Author + information
- Received March 20, 2014
- Accepted March 27, 2014
- Published online November 1, 2014.
- Andrea Colli, MD, PhD∗∗ (, )
- Erica Manzan, MD∗,
- Fabio Zucchetta, MD∗,
- Cristiano Sarais, MD∗,
- Demetrio Pittarello, MD† and
- Gino Gerosa, MD∗
- ∗Cardiac Surgery Unit, Department of Cardiac, Thoracic, and Vascular Sciences, University of Padua, Padua, Italy
- †Institute of Anesthesia, Department of Medicine, University of Padua, Padua, Italy
- ↵∗Reprint requests and correspondence:
Dr. Andrea Colli, Department of Cardiology, Thoracic, and Vascular Sciences, University of Padua, via Giustiniani, 2 35128 Padua, Italy.
A 91-year-old man was referred following congestive heart failure with acute pulmonary edema that was medically treated. Echocardiography revealed the presence of severe mitral regurgitation (MR) as a result of chordal rupture on the anterior leaflet at the level of the A2 segment (Figures 1A to 1C, Online Videos 1, 2 and 3). He presented with a history of arterial hypertension, hypothyroidism, chronic moderate renal failure, actively bleeding bladder and bowel polyps, and right coronary myocardial infarction treated with percutaneous coronary intervention 2 years before. The patient was scheduled for urgent mitral valve (MV) procedure. Mortality EuroSCORE II was 6.31%, and STS score, 20.33%. Because of the high risk, he underwent transapical off-pump beating heart MV repair with implantation of 3 Gore-Tex (W.L. Gore & Associates, Flagstaff, Arizona) neochords using the NeoChord DS1000 device (NeoChord, Eden Prairie, Minnesota) (1).
The device is introduced through a standard purse-string apical ventriculotomy, advanced towards the MV under 2-dimensional/3-dimensional transesophageal guidance (Figures 1D and 1E, Online Videos 4 and 5) (2). The prolapsing segment of the anterior leaflet is grasped using the instrument’s jaws, confirmed by the 4-fiberoptic monitor. The neochord is implanted and then retracted outside the heart. Under echocardiographic guidance, the neochord is properly tensioned, achieving a correct MV function (Figures 1F and 1G, Online Videos 6 and 7). The operation is finalized with external fixation of the neochord on the apex of the heart.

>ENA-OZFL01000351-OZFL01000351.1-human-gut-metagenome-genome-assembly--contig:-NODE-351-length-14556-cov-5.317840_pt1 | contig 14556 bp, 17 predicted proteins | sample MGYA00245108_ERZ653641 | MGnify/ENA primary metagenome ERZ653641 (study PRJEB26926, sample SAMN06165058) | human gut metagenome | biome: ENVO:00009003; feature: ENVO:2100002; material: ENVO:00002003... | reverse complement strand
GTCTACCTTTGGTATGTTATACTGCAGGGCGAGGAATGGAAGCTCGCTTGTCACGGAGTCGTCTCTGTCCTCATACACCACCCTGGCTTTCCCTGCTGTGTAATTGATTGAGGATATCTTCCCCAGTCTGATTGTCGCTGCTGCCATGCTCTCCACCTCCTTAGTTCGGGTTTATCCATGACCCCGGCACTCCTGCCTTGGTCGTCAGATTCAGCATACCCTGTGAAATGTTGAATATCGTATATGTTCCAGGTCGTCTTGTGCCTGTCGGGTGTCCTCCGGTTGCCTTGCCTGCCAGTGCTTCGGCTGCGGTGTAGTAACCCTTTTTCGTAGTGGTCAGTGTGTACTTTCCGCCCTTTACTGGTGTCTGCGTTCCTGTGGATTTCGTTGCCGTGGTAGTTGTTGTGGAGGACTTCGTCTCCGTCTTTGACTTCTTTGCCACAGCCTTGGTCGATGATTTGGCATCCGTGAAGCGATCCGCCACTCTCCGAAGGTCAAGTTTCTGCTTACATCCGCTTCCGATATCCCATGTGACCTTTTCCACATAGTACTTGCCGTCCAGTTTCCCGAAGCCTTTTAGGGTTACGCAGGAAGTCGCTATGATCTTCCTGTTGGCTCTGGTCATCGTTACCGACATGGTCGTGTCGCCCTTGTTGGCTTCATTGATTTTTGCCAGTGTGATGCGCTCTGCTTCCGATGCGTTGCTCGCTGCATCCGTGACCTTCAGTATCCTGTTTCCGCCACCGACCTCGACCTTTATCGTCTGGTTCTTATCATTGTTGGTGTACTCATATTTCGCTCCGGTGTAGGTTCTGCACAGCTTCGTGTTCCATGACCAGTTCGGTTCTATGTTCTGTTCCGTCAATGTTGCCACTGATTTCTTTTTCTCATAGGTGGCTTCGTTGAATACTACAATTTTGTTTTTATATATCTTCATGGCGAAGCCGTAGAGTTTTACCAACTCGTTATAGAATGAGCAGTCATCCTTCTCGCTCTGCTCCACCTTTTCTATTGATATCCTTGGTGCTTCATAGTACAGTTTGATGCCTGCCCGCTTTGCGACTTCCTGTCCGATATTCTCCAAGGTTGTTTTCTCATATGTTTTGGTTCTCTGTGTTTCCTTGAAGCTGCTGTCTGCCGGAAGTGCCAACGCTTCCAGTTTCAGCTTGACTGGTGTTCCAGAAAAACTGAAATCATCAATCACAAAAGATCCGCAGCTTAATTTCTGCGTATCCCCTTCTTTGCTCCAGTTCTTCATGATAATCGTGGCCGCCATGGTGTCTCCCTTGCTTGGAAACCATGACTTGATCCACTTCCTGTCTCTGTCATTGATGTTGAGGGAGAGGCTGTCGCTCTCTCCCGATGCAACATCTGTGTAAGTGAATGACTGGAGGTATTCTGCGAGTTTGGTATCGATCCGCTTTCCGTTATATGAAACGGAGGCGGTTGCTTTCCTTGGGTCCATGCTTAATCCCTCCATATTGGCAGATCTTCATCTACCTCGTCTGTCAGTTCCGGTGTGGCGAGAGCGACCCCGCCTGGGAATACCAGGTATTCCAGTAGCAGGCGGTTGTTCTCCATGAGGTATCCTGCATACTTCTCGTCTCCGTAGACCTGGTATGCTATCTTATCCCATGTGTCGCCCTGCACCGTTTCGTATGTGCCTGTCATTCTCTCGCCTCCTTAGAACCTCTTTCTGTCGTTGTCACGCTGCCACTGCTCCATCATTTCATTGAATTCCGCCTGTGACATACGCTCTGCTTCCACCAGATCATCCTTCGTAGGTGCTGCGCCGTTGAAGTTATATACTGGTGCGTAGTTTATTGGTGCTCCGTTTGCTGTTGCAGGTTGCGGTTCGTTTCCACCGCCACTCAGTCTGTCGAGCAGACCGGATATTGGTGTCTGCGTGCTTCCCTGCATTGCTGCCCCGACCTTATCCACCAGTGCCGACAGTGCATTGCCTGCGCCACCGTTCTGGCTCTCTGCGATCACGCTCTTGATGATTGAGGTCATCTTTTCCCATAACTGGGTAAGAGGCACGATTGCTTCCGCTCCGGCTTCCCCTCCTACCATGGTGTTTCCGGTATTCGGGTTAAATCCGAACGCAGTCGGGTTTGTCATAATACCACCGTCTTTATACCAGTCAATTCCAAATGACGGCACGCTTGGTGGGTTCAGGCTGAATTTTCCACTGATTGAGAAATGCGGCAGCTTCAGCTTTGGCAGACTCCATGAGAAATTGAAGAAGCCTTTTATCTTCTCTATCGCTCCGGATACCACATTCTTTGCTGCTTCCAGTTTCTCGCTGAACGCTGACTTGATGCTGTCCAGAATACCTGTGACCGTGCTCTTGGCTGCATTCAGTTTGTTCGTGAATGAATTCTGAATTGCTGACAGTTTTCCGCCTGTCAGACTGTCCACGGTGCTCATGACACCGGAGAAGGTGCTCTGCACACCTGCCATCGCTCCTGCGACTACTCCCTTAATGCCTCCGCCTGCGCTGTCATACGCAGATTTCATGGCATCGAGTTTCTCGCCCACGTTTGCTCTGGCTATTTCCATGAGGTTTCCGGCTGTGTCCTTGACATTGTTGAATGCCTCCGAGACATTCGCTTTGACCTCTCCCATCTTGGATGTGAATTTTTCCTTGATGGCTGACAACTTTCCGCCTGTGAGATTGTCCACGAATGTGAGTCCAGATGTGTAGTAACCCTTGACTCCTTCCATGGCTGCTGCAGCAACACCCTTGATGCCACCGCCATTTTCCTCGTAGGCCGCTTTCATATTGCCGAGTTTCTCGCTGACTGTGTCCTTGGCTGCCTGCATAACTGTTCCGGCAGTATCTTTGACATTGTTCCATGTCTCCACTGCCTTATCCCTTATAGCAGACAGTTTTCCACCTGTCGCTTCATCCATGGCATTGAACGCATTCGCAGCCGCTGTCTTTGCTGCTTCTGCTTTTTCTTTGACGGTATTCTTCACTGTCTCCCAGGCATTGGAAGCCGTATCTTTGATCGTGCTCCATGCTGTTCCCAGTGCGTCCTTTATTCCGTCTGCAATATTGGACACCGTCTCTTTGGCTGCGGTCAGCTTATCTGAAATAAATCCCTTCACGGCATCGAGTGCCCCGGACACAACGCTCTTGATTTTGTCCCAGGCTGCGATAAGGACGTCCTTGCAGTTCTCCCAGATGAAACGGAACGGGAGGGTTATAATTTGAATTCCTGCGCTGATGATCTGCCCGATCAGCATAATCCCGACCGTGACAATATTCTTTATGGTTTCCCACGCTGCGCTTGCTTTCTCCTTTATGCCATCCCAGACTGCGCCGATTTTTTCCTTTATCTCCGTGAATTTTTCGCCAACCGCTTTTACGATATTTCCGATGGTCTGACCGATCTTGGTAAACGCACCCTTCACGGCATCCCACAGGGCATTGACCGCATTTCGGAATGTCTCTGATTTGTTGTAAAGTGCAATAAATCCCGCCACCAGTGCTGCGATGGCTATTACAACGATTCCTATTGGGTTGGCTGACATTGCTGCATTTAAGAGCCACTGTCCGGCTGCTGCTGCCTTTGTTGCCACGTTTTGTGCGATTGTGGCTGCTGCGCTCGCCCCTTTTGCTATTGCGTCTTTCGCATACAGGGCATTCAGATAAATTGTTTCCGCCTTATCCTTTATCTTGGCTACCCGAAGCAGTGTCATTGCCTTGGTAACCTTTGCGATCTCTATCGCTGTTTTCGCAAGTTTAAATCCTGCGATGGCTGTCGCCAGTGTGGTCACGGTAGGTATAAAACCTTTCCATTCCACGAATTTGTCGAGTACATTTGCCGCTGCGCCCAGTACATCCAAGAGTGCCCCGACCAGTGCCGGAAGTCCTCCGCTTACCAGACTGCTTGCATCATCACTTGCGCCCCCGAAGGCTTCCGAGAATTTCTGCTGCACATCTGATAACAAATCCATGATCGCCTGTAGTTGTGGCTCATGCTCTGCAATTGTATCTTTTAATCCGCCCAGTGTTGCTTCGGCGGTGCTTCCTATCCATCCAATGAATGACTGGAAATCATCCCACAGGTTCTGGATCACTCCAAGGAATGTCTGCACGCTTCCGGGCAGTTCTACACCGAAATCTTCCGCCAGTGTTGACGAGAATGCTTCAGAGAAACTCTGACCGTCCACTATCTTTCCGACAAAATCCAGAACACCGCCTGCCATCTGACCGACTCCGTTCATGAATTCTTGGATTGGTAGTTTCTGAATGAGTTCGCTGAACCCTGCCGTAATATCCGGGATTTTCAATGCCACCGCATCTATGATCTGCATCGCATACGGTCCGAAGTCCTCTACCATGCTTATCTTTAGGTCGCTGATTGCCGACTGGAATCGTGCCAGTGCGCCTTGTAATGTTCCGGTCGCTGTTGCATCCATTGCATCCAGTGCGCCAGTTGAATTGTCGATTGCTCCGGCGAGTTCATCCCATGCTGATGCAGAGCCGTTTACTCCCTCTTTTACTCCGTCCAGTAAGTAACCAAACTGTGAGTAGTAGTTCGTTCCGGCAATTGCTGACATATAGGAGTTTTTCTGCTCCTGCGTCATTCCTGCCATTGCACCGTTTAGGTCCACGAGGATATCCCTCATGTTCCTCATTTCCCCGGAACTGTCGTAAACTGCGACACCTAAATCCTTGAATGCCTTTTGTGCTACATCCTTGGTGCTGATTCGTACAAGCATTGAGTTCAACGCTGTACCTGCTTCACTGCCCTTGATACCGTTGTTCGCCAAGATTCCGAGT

The patient made an uneventful further recovery and was discharged 10 days after surgery. At 4 months follow-up, he presented with a mild residual MR and New York Heart Association functional class I. This case illustrates the first-time successful physiological repair of an anterior mitral leaflet flail through a transcatheter procedure.
For the supplemental videos, please see the online version of this article.
The authors have reported that they have no relationships relevant to the contents of this paper to disclose.
- Received March 20, 2014.
- Accepted March 27, 2014.
- American College of Cardiology Foundation
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- Colli A.,
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